In Sweden, he discovered that it would take him seven years of study to become a lawyer. While most people would have settled for jobs as taxi drivers or convenience store operators, this ‘educated peasant’ enrolled in multiple simultaneous preparatory courses through which he hopes to do seven years of study in three. He now juggles morning and afternoon programs, with weekly observation visits to the local courthouse, in addition to maintaining his full-time workload trying to get Palestinians still in Iraq and in Iraq-Syria-Jordan border camps relocated somewhere safe; as well as helping those who manage to make it into Sweden find homes, work, and medical treatment. “When people tell me it is hopeless, and that we can’t hope to accomplish much, I tell them ‘it doesn’t matter! If we can rescue 100 or 50 or ten or even just one, that is reason enough to do everything we can.’ What else can I say; the lawyer who took over my role in the human rights organization we set up was tortured and had hot oil poured over his body, one of my brothers was tortured and still has a massive gash in his leg, one of my nephews was tortured in front of his younger brother who developed brain cancer from the trauma, and these are just a fraction of the stories from only my direct family.” Mohammad is one of the few Palestinians from Iraq who is even willing to share some stories, because his family have left Iraq, the vast majority of Palestinian refugees from Iraq and their stories will probably remain hidden for years and perhaps be buried with their narrators because of the understandable fear for their own and their families’ safety.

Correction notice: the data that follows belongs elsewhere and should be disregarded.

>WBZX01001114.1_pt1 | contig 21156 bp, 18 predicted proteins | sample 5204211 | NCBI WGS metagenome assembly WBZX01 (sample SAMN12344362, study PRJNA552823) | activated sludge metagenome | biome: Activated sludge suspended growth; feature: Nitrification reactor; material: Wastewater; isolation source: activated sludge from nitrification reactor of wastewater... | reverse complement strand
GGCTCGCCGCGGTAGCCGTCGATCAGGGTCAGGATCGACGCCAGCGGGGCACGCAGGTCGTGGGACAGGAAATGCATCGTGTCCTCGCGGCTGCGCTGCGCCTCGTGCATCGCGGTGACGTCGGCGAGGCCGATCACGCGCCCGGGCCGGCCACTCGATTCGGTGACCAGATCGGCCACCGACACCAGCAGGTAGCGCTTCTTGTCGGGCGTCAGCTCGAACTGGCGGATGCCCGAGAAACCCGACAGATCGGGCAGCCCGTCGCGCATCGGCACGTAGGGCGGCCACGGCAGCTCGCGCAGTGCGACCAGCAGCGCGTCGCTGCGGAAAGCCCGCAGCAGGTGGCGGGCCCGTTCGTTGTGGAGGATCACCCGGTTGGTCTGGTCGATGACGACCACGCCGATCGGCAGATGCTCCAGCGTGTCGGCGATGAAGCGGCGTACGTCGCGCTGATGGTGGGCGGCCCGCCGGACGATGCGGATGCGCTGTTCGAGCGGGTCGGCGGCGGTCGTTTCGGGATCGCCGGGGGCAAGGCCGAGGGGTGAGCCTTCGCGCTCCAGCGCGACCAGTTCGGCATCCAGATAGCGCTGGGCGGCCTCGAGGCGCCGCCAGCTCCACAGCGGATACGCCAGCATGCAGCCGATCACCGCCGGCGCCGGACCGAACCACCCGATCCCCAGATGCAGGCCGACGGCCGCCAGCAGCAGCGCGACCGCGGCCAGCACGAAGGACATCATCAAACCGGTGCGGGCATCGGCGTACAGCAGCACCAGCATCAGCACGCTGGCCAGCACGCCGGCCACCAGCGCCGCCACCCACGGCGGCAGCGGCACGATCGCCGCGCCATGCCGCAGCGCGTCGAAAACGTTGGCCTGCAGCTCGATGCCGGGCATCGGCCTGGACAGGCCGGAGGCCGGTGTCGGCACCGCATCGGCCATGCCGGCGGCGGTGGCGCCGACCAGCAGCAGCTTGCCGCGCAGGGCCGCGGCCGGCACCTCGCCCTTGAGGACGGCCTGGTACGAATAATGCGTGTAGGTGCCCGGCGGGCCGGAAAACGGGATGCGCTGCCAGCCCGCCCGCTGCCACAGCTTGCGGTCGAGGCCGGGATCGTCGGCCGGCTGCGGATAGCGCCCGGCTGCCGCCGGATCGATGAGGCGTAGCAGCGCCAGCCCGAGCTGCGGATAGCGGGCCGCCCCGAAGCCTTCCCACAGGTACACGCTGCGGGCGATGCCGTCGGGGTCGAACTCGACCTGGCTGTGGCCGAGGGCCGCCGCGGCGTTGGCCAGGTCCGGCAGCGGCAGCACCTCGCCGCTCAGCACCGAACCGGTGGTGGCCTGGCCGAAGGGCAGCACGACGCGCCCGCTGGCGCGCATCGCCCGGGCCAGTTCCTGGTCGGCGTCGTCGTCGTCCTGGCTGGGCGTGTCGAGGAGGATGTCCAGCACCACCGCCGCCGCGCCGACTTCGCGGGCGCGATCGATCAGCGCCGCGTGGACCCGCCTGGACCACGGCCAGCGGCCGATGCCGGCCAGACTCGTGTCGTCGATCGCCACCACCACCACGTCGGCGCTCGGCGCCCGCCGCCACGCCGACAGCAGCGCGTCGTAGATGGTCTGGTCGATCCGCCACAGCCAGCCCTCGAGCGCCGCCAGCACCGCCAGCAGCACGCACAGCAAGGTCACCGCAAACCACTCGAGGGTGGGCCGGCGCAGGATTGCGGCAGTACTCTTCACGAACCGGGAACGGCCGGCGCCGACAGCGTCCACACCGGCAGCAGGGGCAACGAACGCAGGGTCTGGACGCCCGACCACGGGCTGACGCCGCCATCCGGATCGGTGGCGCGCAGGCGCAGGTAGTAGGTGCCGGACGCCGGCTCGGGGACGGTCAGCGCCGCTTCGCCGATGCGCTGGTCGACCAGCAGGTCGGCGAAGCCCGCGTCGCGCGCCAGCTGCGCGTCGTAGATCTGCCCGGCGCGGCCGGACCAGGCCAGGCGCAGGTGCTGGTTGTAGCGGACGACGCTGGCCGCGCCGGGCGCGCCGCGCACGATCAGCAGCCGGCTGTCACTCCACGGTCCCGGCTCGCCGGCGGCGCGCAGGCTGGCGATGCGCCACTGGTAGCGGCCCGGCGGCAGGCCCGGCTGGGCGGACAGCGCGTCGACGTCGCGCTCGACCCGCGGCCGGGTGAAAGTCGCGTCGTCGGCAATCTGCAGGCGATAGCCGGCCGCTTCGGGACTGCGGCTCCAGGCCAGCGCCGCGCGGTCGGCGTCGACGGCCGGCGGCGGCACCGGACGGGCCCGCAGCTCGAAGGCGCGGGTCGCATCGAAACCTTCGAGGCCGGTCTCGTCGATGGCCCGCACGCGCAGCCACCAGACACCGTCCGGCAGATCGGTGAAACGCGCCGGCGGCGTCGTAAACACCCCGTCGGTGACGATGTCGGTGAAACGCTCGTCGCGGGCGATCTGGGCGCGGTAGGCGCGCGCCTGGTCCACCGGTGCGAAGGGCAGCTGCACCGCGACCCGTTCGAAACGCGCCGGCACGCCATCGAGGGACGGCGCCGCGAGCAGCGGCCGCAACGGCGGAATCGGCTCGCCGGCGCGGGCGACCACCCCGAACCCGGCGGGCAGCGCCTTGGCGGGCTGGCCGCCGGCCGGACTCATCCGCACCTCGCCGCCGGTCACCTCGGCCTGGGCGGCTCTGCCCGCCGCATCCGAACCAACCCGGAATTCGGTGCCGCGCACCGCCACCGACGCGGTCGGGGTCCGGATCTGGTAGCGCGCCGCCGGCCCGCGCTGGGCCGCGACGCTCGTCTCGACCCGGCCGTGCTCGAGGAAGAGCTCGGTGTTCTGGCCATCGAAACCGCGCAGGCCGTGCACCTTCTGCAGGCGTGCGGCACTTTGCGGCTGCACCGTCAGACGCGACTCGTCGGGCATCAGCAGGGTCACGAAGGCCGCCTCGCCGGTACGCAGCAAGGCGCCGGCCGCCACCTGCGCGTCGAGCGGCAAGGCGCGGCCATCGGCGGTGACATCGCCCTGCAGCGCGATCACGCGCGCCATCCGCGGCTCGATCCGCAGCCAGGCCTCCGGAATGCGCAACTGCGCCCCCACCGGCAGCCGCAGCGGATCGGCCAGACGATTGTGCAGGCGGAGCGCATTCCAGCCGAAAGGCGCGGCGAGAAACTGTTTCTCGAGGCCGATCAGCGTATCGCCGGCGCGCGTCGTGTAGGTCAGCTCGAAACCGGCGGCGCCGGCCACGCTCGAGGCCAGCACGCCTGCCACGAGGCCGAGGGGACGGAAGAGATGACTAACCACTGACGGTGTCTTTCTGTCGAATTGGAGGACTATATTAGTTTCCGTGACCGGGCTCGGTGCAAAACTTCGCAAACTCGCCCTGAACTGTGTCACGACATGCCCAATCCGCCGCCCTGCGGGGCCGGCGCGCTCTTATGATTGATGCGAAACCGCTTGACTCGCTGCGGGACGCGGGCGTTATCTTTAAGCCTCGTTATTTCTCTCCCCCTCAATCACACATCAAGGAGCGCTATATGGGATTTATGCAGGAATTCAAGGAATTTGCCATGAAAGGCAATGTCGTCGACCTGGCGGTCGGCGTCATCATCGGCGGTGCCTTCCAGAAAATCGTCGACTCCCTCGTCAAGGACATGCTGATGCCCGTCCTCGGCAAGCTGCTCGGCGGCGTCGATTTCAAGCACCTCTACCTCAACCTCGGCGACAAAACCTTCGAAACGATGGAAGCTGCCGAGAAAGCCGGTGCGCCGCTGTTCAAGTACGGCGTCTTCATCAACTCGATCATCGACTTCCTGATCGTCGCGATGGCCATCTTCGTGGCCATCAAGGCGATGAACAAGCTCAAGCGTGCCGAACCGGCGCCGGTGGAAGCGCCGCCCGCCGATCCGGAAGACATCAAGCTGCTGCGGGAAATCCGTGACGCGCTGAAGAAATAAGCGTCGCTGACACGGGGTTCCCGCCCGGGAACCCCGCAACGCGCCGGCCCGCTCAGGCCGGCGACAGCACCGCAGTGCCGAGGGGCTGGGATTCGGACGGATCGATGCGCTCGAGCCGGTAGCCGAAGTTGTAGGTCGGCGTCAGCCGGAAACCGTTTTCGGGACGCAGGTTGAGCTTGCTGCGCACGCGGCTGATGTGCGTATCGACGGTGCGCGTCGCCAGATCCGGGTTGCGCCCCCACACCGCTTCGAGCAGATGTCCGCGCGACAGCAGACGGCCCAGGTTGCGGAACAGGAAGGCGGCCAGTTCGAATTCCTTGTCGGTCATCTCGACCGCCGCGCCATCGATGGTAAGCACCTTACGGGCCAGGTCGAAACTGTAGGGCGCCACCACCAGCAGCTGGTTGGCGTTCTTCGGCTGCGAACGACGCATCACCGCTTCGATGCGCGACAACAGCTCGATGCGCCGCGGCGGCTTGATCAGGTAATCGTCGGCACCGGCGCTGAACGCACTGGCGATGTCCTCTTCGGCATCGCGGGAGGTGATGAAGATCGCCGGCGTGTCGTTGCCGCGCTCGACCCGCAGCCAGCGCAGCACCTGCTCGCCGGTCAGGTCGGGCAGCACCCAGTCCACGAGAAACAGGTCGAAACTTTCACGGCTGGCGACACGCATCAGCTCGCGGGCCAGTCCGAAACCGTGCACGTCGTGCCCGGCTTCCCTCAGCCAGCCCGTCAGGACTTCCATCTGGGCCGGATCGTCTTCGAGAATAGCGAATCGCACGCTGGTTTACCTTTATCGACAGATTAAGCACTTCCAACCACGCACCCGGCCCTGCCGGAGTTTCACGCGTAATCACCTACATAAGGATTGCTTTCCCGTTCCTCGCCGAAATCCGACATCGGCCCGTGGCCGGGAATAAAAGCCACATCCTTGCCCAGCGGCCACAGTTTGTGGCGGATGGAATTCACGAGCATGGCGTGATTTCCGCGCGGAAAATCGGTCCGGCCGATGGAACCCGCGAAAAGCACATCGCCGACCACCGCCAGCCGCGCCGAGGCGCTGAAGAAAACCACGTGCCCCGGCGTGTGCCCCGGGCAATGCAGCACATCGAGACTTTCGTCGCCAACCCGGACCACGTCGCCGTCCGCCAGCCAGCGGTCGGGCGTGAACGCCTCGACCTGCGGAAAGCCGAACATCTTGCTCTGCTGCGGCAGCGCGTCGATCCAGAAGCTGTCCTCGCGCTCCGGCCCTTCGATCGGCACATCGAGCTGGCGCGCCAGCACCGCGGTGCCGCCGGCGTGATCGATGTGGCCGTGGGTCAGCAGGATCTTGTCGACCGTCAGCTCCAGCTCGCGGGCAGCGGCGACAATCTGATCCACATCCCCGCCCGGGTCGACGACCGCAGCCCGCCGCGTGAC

As he narrates his life story, Mohammad continually refers to the right of return’s centrality to everything he has encountered. “Look,” he exclaims as his next class approaches, “none of this would have happened if we were still in Palestine, none of this would have happened if we had been allowed to return to Palestine. The bottomline is that all of this could have been averted if we had our own country to be safe in. I consider all of my work to rescue Palestinians in Iraq as a part of my work for Palestinian refugee rights, and the right of return is the firstoftheserights. In Iraq I was a refugee, in Sweden I am a refugee, wherever we go we are refugees; the only ID I have is an expired travel document issued to Palestinian refugees. This is why I have collected 1000 signatures to petition lawyers’ organizations to take Israel to the International Court of Justice to get them to implement this right. It is our ancestors’ legacy that we never leave our land, that we never let go of ‘Ayn Ghazzal, that we never forget that it is us and our families who are Palestine, and that ultimately we have to return to our beloved land, and that its love will return to us.”